The Drama of Vichy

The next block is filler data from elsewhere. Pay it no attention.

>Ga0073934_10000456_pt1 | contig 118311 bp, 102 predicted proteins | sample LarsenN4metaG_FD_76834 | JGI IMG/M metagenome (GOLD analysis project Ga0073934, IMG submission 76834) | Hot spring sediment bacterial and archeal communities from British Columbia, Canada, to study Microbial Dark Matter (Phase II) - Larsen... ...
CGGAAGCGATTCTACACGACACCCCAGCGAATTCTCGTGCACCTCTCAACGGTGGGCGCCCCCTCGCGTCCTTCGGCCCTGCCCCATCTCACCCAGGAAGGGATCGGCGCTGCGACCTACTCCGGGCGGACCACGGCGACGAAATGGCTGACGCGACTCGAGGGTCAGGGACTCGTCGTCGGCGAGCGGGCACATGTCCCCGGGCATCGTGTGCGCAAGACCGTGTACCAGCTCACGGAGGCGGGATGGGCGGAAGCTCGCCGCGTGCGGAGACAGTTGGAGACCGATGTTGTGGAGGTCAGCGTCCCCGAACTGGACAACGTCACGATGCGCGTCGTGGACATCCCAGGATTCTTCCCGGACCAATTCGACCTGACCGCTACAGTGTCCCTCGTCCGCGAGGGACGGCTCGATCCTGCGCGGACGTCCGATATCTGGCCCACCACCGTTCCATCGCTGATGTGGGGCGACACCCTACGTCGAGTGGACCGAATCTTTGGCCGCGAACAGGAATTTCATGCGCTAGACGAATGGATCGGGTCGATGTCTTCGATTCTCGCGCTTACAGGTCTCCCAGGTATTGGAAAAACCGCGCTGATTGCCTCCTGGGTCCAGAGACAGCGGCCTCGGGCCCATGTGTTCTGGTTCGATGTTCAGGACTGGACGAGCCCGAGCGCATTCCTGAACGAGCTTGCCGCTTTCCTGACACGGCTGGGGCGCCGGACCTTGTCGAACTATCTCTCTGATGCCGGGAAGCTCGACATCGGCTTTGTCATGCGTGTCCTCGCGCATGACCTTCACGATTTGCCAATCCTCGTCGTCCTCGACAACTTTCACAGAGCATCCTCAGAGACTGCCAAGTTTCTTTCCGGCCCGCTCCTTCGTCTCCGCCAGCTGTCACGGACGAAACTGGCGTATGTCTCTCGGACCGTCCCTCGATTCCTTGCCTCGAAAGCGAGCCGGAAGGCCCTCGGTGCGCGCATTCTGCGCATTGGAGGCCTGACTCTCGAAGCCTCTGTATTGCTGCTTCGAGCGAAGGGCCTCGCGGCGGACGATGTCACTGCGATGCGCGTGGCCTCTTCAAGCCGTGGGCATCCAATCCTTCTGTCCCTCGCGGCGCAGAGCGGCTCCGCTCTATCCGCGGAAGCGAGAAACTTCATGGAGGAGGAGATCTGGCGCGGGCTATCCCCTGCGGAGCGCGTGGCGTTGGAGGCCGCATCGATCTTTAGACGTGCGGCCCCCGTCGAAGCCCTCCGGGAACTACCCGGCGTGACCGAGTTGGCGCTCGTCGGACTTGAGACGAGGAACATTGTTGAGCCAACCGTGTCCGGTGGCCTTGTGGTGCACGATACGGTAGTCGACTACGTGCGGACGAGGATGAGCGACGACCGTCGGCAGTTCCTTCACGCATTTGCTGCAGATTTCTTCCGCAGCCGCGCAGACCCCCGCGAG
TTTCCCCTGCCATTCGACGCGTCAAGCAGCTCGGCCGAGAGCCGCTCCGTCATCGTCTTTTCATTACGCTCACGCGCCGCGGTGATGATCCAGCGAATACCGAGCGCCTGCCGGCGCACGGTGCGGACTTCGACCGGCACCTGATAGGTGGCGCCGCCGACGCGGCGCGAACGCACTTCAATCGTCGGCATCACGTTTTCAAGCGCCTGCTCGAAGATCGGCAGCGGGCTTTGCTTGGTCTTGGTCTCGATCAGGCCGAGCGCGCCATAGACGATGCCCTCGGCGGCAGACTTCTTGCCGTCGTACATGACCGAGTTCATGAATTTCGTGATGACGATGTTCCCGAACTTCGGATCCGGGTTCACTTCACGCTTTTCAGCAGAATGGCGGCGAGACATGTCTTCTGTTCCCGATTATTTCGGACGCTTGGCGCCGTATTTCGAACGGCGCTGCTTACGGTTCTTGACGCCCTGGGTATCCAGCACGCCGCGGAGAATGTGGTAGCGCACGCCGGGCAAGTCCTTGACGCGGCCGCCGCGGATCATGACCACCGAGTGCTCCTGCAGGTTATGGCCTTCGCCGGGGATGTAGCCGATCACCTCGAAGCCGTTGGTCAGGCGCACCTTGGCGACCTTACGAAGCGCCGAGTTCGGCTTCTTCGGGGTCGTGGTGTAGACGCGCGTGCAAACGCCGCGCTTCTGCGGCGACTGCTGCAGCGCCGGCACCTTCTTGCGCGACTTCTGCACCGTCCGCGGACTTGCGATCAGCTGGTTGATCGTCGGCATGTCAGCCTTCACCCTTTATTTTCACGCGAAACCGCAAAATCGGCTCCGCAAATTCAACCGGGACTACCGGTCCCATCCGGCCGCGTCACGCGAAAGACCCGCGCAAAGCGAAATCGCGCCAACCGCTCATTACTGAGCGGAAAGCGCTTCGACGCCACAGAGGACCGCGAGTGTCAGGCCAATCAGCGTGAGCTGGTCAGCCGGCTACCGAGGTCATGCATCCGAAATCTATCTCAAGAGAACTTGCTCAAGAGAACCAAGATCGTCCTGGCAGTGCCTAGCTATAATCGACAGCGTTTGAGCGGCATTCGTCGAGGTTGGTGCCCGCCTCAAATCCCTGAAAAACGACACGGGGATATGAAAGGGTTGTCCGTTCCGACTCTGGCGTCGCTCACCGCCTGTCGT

The situation at Vichy has been only partially clarified in the past week. There are, it is true, certain definite moves to record. The fortunes of M. Laval have, so far as is publicly known, advanced no farther. On the contrary, Admiral Darlan has been promoted to all the posts which Laval once held, being Foreign Minister, Vice-President of the Council, the officially-designated successor to Marshal Petain, and remaining still Minister of Marine. He is clearly now second only, if second at all, in importance to Marshal Petain. What his real attitude is towards Germany and Britain is very far from clear. The German-controlled Press is paying him compliments, but that may be merely to cover chagrin at the failure to get Laval reinstated. Outside German circles it is still believed that the Admiral would refuse to surrender the fleet to Germany, and that impression is strengthened by a broadcast by General Weygand, who is known to be acting in the closest concert with Marshal Main, declaring that his forces would defend Bizerta, which the Germans are so anxious to occupy, against all corners. The post of Foreign Minister was made available to Admiral Darlan through the resignation of M Flandin, who describes his reluctant self-sacrifice rather cryptically in a letter to Marshal Petain. These changes were preceded by a visit of the American Ambassador, Admiral Leahy, to Marshal Petain, and followed by virulent German abuse of Admiral Leahy, which would hardly have been called for if his representations, whatever they may have been, had proved fruitless.